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Treating childhood cancer while minimizing side effects - one drug at a time

Genetic tests that predict the risk of serious side effects to chemotherapy drugs are now available at 10 children’s hospitals across Canada. Led by BC Children’s Hospital researchers, this innovative programme has helped over 300 patients in BC alone.

The powerful drugs that treat cancer can be life-saving, but sometimes have severe unintended consequences. 

To help assess the risk for and minimize side effects of two common chemotherapy drugs, cisplatin and anthracyclines, Drs. Bruce Carleton, Colin Ross and Rod Rassekh have implemented the innovative Precision Medicine Programme, which tests patients for genetic variations that increase their risk of serious complications. 

Cisplatin is frequently used to treat children with leukemia, brain, bone and liver cancers. It can cause permanent hearing loss in some patients. Anthracyclines treat leukemia, bone tumours and other cancers, but can lead to heart damage that may result in heart failure and the need for a heart transplant. Children are at particular risk for these complications and live with the effects for the rest of their lives.

“An individual’s risk of suffering side effects from these drugs varies greatly based on genetics,” explained Dr. Carleton, director of the Pharmaceutical Outcomes Programme at BC Children’s. “Genomic testing allows us to create an individual drug therapy genetic risk assessment for every patient, which helps doctors and families make more informed decisions about treatment.”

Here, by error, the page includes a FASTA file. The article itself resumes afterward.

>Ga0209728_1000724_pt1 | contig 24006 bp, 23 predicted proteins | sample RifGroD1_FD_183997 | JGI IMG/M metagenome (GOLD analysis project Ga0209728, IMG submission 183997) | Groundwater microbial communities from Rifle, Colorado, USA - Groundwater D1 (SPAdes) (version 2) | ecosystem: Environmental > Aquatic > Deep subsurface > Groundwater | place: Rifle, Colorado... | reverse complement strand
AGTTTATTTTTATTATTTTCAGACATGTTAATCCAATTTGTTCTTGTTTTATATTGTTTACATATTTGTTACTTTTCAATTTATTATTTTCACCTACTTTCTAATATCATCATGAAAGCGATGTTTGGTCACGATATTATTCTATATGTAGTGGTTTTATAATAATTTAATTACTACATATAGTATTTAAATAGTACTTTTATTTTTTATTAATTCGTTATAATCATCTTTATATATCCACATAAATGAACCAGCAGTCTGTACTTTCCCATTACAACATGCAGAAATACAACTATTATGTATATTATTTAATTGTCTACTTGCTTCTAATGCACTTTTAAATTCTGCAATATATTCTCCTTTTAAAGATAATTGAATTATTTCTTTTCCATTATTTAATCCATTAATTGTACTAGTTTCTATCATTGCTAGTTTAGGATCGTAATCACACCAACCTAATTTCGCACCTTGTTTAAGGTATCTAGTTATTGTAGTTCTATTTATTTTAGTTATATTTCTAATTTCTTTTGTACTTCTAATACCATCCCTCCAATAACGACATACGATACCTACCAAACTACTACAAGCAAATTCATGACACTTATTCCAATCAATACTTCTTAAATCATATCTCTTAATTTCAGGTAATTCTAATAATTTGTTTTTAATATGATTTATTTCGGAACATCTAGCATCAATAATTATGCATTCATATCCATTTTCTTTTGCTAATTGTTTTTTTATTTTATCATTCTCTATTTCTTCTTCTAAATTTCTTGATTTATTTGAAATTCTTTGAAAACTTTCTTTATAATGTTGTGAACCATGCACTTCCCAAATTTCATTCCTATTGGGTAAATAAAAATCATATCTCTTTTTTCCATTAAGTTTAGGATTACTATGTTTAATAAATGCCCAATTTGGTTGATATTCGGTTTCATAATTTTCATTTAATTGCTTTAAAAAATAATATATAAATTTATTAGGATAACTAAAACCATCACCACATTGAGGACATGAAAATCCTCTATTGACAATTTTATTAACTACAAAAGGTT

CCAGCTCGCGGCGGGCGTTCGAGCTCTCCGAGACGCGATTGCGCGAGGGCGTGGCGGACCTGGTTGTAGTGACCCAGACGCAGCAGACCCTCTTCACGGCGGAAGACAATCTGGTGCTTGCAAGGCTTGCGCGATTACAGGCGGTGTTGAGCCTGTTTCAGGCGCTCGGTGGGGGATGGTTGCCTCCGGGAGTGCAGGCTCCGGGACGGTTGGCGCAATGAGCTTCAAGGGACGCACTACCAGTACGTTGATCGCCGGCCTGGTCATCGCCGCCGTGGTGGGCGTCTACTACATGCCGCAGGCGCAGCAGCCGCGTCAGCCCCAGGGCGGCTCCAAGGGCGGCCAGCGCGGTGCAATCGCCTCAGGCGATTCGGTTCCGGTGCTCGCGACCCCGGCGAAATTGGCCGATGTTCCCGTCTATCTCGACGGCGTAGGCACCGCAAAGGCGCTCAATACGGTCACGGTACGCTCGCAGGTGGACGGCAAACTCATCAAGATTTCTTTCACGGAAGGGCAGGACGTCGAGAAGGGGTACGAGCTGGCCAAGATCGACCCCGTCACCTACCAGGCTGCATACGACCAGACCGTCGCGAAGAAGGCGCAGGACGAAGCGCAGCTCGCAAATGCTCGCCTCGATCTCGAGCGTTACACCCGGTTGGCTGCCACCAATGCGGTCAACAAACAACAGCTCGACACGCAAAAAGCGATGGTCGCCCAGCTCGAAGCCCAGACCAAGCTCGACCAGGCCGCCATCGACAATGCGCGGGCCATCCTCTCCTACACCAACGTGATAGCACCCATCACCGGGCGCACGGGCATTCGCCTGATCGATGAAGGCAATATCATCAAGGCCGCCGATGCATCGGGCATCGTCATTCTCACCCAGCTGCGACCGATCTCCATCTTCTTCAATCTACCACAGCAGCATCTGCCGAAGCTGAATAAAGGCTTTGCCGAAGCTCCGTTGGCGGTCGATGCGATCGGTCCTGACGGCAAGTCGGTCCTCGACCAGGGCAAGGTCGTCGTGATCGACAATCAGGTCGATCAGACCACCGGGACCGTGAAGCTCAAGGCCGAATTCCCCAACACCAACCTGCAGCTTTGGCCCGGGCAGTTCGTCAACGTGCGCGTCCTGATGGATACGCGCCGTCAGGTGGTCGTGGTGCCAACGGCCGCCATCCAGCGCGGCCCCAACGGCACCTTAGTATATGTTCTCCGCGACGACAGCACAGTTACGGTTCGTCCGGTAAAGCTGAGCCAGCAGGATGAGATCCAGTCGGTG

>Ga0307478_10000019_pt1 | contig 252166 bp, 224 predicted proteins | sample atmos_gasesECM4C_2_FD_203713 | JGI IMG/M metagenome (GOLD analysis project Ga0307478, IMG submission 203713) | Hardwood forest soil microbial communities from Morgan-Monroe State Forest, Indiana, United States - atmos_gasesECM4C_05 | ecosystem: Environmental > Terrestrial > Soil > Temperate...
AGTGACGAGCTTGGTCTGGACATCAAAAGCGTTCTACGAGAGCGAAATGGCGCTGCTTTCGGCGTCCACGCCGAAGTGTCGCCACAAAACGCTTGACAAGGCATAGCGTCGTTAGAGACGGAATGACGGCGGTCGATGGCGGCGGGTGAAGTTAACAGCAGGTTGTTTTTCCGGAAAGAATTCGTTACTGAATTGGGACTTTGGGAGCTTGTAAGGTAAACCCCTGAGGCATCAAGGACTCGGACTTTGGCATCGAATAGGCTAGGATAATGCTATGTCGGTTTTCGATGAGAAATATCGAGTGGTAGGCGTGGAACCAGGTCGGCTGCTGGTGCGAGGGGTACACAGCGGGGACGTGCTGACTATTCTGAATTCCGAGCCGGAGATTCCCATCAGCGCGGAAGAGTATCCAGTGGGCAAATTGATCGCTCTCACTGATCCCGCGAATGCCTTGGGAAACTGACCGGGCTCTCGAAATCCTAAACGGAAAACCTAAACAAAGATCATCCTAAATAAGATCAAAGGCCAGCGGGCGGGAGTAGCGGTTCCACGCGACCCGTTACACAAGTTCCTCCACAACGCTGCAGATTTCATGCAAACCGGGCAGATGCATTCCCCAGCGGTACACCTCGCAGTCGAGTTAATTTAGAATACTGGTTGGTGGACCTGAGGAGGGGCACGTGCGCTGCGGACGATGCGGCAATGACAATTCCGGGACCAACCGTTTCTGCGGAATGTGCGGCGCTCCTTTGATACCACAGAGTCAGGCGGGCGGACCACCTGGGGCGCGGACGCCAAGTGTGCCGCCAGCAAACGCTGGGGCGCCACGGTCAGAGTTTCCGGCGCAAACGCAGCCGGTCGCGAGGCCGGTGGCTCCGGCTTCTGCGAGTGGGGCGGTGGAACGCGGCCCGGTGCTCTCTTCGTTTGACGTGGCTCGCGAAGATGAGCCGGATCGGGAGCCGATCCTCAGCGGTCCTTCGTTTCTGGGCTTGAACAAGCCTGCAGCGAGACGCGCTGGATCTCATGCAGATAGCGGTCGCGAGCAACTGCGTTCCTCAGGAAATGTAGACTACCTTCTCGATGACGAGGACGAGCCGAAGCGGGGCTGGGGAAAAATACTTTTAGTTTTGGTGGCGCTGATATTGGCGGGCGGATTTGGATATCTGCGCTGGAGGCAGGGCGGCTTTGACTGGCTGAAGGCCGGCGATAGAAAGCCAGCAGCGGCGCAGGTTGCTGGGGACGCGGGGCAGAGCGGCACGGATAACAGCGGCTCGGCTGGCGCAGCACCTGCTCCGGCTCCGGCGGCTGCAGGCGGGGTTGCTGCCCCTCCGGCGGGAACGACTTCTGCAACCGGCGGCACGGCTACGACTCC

Newly diagnosed oncology patients at BC Children’s Hospital already receive and nine other children’s hospitals across Canada (in Edmonton, Calgary, Saskatoon, Winnipeg, Toronto, Ottawa, London, Montréal and Halifax) will now receive this state-of-the-art testing. Using the results, each child’s care team can develop a personalized treatment plan that balances the risks of side effects with the therapeutic benefits of these life-saving drugs. So far, 312 patients at BC Children’s have been tested alone.

“We often think about drugs working or not working,” said Dr. Carleton. “But we also need to think about drugs harming kids. If families know in advance the likelihood of their child developing a life-threatening side effect, they can ask questions and assess their options.

“These are life-saving drugs that sometimes cause harm. Genomic testing is a powerful tool to help children who have to take these medications live the longest, healthiest lives possible.”

The Precision Medicine Programme is led by BC Children’s researchers Drs. Bruce Carleton, Colin Ross and Rod Rassekh.

Learn more about this work on the BC Children's Hospital Research website.
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